A pop filter is a physical mesh or metal shield for the microphone. It helps eliminate hisses and pops that often get recorded when we say words with an ‘s’ or a ‘p.’
To appreciate the problem, just put your hand in front of your mouth and say “Pop”. You’ll feel a hot, dry puff of air, and this is what can damage your recording! 👀
A pop filter solves this problem and doesn’t require a big budget. Some times you have to buy a pop filter separately, but sometimes it comes built in. It is usually a must for podcast mics.
A shock mount suspends a podcast microphone in the air with elastics so it does not pick up vibrations from the mic stand it is sitting on. It can be built into a microphone body, but it is also offered as an accessory for podcast mics. 😊
You will see the term “plug-in-play” a lot in microphone descriptions (especially USB mics). It means that you do not need a driver to make it work. A driver is a software that helps connect hardware to a computer and interact with it. So “plug-n-play” means you just plug it in and it automatically works with a computer. 💻
A boom arm is a professional piece of audio equipment that holds the microphone. Usually the boom arm attaches to a recording table or it may be held by a stand. You can learn more about these in our blog post about mic stands.
Best Podcast Microphones
This guide is adapted to your needs, meaning the podcast mics are sorted according to various scenarios: indoor recording, outdoor recording, budget, supplemental equipment needed, etc. Decide which scenario fits you best and go for it! 🏃♀️
Scenario 1: You’re looking for a podcast microphone for recording your show at home
You’re at home, and you want to record your voice with a microphone set up for the occasion in your living room, office, bedroom (or your bedroom/living room/kitchen/bathroom for those who live in New York). The room in which you’re recording has no particular acoustic treatments and causes (slight) echoes, your windows allow city noises to pass through and your walls are so thin, you can hear your neighbors’ snoring, etc. In short, you need a microphone that’ll not only record your voice, but that will limit pesky sounds and background noise!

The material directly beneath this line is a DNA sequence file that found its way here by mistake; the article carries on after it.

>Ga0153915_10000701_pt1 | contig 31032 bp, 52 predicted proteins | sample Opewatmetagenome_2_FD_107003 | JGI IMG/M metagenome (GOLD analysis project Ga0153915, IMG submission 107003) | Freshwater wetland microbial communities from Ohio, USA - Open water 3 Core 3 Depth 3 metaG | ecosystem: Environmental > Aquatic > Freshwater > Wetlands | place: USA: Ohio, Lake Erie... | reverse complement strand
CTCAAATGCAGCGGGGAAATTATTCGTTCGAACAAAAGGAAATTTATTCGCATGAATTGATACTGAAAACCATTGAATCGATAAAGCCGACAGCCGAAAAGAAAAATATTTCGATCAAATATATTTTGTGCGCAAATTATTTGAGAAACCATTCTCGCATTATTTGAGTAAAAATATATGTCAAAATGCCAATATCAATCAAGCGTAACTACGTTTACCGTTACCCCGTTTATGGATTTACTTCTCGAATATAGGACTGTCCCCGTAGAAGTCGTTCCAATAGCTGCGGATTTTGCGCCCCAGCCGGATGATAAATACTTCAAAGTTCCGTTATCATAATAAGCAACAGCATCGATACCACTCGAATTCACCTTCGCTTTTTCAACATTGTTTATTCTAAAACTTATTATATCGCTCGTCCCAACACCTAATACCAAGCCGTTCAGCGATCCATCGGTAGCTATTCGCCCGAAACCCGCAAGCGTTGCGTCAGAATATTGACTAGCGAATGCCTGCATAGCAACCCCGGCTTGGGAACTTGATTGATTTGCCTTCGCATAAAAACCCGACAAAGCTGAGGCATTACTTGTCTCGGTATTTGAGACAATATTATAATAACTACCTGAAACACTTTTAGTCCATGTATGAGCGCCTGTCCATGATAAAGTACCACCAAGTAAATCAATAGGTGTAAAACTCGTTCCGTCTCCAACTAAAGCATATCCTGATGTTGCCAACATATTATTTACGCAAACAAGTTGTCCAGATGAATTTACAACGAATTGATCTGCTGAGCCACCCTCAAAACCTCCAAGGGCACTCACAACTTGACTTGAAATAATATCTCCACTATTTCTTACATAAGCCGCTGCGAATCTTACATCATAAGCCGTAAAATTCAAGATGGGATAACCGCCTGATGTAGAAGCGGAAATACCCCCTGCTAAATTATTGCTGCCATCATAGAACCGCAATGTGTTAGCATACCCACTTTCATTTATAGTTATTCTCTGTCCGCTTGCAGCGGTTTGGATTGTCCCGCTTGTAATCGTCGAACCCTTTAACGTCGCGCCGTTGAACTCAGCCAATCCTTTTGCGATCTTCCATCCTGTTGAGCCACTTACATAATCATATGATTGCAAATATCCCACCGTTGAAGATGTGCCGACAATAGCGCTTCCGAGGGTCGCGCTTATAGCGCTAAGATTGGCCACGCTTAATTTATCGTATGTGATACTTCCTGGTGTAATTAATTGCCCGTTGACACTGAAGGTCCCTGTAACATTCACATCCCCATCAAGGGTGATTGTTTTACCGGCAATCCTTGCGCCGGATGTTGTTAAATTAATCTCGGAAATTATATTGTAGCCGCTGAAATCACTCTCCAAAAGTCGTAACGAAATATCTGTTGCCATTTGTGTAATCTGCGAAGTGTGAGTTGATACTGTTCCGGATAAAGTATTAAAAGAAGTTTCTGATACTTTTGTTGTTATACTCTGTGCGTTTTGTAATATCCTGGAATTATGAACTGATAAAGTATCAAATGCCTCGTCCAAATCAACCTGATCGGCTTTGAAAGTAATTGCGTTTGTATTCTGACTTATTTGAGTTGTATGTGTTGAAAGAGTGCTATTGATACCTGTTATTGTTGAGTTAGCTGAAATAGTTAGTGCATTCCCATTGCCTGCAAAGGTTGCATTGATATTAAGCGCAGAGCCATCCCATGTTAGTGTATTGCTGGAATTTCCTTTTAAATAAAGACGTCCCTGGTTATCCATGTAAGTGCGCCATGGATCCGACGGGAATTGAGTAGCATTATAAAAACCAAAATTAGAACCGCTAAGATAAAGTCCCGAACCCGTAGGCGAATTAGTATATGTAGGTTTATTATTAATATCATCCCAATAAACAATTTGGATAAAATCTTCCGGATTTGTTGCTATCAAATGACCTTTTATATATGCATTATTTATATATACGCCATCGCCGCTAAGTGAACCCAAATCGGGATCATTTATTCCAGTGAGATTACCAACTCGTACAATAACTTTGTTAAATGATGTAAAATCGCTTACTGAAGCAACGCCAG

The ideal solution for you is a one of the USB microphones, since you won’t need any extra equipment. A computer, your microphone (an anti-pop filter), and then everything is good to begin recording.
Our favorite: Audio Technica ATR2100X-USB 💜
This Audio Technica dynamic microphone comes with a USB-C digital output and XLR analog output (the best of both worlds). It also has a headphone jack. In terms of digital recording, it can be used with a PC or a Mac. This podcasting and streaming Audio Technica microphone is made from metal and will last longer than its plastic counterparts. It is a handheld model, but it is often sold with a stand. The microphone is uni-directional with a 120 degree cardioid pattern to reduce background noise. It’s extremely versatile and its price/performance ratio is among the best. You can get the Audio Technica mic for $99 anytime, but you might find better deals on some marketplaces like Amazon.
The great classic: Blue Yeti 👣
It’s quite normal that this microphone regularly tops the rankings of podcast mics. You can control a lot of recording features directly on the microphone: Headphone volume, microphone gain, mute button, and more. It uses a USB cable.
It is plug-n-play with both Macs and PCs. This podcast microphone comes with sturdy little stand, weighing in at 2.2lbs.
Ever so stylish, it comes in black, blue, and silver.
Its $130 price tag is easily justified by Blue Microphones’ triple-capsule technology, which gives you a choice of four distinct directional modes: cardioid, bidirectional, omnidirectional and stereo.
For smaller budgets: the Samson Go Mic 💸
This small podcast microphone folds and includes a carrying case which doubles as small stand. It can also be attached directly to your laptop… This is the least unwieldy microphone you’ll find!
You can easily travel with this microphone and record your podcast in any situation, but be careful. If you try to use it in a space with a lot of background noise, like in a restaurant… Your recording may be too low quality to be used. It is a condenser mic so it will pick up everything!
It has two patterns: cardioid and omnidirectional. The headphone jack means you can monitor the recording live.
You can plug-and-play it on either Mac or PC without the need for any drivers.
It costs $49.99
Scenario 2: A podcast microphone for recording your show in your studio
Are you looking to create a space dedicated to recording your podcasts and/or your other audiovisual productions? Do you have nice acoustic panels which allow you to improve the natural acoustics of your room? Maybe even a mic stand that allows you perfectly place your microphone? Then your microphone can be more sensitive than in Scenario 1, and you’ll be able to record the nuances of your voice with more finesse.